Getting through it

Still, Jourdan said she’s had her shop 29 years and loves it.

“I’m in too deep,” she said. “I’m not going anywhere.”

To get through the hard summer, she’s been sending email blasts to regular customers and is making sure to keep fresh inventory in stock. She has stayed open extra hours in order to make the sales. Jourdan has two part-time employees and one full-time employee. But she’s been putting in most of the extra hours herself.

That’s what Catherine Barbo thinks she’ll have to do at her Bon Ton Café in Old Colorado City.

“During the fire, we went down to winter business,” she said.

The restaurant worked with half the staff they usually need in July. When Barbo started the café 18 years ago, she regularly waited tables or cooked so she wouldn’t need as much staff. She hasn’t had to do it much since the Hayman Fire 10 years ago when she said summer business was so slow she had to let staff go and work more herself.

“I’ll probably be waiting tables this winter,” she said.

She’s been advertising some in area newspapers and on the radio.

“I never used to do anything but Dex,” she said.

But it seems to be helping.

Dave Becket, who owns Pizzeria Rustica and Tapateria in Old Colorado City said the summer was terrible. Business was down overall about 25 percent. But he’s been sending promotional material to regular customers and has opened an extra day a week — Tuesdays — at both restaurants. He’s also added a Sunday brunch at Tapateria.

Not just the fire

Most business owners in the tourist communities say they could have handled the fallout from the fire with more grace if things hadn’t already been so bad.

“It’s the fire and the economy,” Holloway said. “It’s not just the fire.”

Merry Jo Larsen, who owns The Cowhand in Woodland Park, said her belt was already pretty tight before the fire.

“People are looking at their expenses and they’re being very cautious,” she said. “You’ll see them want an expensive thing and find some trinket instead.”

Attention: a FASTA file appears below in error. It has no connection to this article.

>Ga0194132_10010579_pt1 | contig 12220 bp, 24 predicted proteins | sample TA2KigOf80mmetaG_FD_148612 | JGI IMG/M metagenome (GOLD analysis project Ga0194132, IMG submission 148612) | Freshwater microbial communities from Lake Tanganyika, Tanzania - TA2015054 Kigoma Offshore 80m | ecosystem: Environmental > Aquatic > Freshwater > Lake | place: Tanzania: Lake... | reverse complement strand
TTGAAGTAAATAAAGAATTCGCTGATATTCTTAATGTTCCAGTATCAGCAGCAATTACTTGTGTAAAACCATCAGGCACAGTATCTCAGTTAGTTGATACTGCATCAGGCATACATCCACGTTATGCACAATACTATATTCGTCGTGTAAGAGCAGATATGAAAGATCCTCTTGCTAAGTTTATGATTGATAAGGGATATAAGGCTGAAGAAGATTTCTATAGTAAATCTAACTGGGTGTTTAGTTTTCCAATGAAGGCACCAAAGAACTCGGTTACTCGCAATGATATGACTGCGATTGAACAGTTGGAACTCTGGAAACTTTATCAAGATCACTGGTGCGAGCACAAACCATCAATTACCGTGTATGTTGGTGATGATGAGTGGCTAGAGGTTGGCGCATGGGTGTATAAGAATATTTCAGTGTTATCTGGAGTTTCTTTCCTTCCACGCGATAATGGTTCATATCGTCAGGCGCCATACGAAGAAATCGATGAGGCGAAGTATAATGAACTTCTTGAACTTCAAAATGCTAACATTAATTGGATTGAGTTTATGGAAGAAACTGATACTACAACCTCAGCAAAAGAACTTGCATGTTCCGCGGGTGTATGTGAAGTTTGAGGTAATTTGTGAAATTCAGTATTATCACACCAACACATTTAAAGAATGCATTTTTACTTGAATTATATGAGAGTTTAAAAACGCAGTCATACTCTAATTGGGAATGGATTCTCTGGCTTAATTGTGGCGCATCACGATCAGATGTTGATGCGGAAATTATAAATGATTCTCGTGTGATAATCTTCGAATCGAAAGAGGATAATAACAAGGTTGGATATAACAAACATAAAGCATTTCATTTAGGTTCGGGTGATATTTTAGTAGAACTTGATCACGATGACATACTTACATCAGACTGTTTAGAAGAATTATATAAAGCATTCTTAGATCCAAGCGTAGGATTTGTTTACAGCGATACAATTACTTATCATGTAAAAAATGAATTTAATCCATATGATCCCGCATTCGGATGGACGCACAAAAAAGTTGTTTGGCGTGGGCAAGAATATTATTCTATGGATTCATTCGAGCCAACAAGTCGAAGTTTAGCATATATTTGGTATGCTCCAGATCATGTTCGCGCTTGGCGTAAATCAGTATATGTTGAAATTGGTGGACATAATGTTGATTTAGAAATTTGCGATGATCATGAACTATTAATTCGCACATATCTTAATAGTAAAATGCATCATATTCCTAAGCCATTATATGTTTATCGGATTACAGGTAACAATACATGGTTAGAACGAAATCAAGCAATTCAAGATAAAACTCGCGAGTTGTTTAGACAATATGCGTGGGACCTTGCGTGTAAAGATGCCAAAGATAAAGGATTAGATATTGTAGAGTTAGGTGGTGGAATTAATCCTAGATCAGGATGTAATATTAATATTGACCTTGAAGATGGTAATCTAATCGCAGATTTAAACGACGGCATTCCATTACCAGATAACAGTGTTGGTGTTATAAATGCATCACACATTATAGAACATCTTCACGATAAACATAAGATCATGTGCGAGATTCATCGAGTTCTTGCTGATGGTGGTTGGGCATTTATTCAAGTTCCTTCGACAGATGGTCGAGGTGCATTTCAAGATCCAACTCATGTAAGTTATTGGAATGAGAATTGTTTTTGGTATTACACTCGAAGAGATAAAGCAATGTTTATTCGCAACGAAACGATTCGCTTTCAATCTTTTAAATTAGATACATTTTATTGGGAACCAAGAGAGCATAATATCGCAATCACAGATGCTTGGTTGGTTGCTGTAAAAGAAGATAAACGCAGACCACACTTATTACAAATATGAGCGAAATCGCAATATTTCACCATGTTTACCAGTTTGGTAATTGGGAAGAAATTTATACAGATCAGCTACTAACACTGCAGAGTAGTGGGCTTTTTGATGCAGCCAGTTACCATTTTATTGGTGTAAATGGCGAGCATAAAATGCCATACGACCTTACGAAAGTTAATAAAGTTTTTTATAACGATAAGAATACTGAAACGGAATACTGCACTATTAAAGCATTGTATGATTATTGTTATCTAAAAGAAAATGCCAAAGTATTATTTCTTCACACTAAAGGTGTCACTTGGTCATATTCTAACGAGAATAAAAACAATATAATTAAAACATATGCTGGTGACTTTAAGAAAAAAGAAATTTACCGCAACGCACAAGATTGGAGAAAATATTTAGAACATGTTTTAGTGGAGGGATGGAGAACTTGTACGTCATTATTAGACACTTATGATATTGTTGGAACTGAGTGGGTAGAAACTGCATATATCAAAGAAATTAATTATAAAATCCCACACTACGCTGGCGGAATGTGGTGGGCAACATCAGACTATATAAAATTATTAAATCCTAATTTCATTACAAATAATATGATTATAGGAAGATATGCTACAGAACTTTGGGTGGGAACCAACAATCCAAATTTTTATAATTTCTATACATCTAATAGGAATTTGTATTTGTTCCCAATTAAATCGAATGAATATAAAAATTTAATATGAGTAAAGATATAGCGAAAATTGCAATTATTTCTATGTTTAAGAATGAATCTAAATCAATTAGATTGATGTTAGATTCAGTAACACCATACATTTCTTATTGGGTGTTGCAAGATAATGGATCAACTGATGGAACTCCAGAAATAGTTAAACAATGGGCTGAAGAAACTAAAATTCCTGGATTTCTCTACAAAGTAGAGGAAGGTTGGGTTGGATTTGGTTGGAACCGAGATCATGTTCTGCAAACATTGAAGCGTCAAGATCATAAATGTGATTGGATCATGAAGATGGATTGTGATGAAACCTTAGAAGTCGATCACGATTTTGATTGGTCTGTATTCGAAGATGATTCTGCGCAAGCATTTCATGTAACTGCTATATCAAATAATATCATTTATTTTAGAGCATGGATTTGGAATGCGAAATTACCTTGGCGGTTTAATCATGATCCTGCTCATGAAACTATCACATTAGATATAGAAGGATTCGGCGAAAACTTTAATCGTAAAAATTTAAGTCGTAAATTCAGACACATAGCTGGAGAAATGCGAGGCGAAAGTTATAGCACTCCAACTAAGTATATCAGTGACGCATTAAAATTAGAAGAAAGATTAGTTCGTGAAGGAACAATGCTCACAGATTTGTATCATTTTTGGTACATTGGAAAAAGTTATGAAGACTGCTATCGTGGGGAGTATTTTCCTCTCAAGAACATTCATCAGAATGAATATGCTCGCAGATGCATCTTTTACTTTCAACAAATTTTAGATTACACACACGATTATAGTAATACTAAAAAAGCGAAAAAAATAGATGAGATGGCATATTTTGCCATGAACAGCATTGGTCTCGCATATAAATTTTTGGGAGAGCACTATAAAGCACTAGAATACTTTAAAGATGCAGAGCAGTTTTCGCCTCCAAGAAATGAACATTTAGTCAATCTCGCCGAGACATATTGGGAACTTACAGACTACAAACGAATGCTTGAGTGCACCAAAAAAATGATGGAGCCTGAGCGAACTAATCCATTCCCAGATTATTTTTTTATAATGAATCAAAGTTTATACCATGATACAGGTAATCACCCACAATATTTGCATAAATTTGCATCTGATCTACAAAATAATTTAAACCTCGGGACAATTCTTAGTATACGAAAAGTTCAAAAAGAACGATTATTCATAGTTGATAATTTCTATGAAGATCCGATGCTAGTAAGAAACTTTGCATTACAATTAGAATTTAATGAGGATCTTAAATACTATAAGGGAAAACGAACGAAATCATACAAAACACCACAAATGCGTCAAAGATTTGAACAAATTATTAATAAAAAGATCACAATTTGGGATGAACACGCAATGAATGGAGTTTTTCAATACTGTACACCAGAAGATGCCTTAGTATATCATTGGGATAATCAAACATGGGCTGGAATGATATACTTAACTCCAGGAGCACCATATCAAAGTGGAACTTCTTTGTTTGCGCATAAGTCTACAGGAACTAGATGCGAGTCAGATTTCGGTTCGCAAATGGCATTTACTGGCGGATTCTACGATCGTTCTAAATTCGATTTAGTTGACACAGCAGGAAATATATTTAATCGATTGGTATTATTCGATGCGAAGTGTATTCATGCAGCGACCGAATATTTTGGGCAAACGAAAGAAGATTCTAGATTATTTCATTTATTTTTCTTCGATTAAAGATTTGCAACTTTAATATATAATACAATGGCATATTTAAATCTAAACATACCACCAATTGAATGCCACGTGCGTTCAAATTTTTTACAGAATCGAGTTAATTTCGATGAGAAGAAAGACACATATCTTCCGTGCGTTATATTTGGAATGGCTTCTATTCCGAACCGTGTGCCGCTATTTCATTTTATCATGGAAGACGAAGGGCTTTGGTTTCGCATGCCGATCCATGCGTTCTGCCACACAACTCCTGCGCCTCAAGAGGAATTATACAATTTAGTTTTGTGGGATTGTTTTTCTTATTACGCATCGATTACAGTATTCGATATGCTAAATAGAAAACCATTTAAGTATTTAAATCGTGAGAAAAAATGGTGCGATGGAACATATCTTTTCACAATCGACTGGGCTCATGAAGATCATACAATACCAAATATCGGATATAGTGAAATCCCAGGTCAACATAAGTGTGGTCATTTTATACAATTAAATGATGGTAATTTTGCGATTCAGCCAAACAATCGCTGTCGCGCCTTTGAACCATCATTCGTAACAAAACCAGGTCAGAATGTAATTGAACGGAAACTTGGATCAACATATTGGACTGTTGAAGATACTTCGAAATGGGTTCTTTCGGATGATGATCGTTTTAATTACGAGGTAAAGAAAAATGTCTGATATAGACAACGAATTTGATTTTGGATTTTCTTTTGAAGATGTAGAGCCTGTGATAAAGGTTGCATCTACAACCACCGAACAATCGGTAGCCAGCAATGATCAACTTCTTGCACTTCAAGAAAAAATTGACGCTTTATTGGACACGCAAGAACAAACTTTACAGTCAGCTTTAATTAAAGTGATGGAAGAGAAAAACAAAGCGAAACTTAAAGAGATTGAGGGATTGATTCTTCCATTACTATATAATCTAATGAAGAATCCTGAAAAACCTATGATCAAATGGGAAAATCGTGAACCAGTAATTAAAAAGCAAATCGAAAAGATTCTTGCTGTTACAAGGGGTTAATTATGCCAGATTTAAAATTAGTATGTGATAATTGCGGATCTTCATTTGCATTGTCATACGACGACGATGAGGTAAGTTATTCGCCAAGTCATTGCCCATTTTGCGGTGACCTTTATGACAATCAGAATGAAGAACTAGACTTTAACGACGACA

Larsen’s family has owned The Cowhand, a western clothing and gift shop, for 47 years.

“We’ve been through three of these downturns,” she said “Sometimes you might have too much to compare it to.”

Business has been slipping every year since the Hayman fire and after the fire this year, they plummeted back to sales figures last seen in the 1960s.

The advantage, she said, was that she was prepared for the downturn because she’s seen them come before.


Dave Van Ness, president of the Old Colorado City Association, said the association is doing what it can to advertise locally that Old Colorado City businesses are open.

“Some are established and positioned to make it through,” he said. “But there will probably be some fatalities in this.”

Woodland Park and Manitou Springs are also advertising regionally to bring Colorado tourists to the region.

Business owners are hopeful the campaigns will succeed and that the holiday season will be strong. It won’t make up for lost summer business, but most are hoping, if they make it, next summer will be a fresh start.

“You can’t predict the future,” Becket said.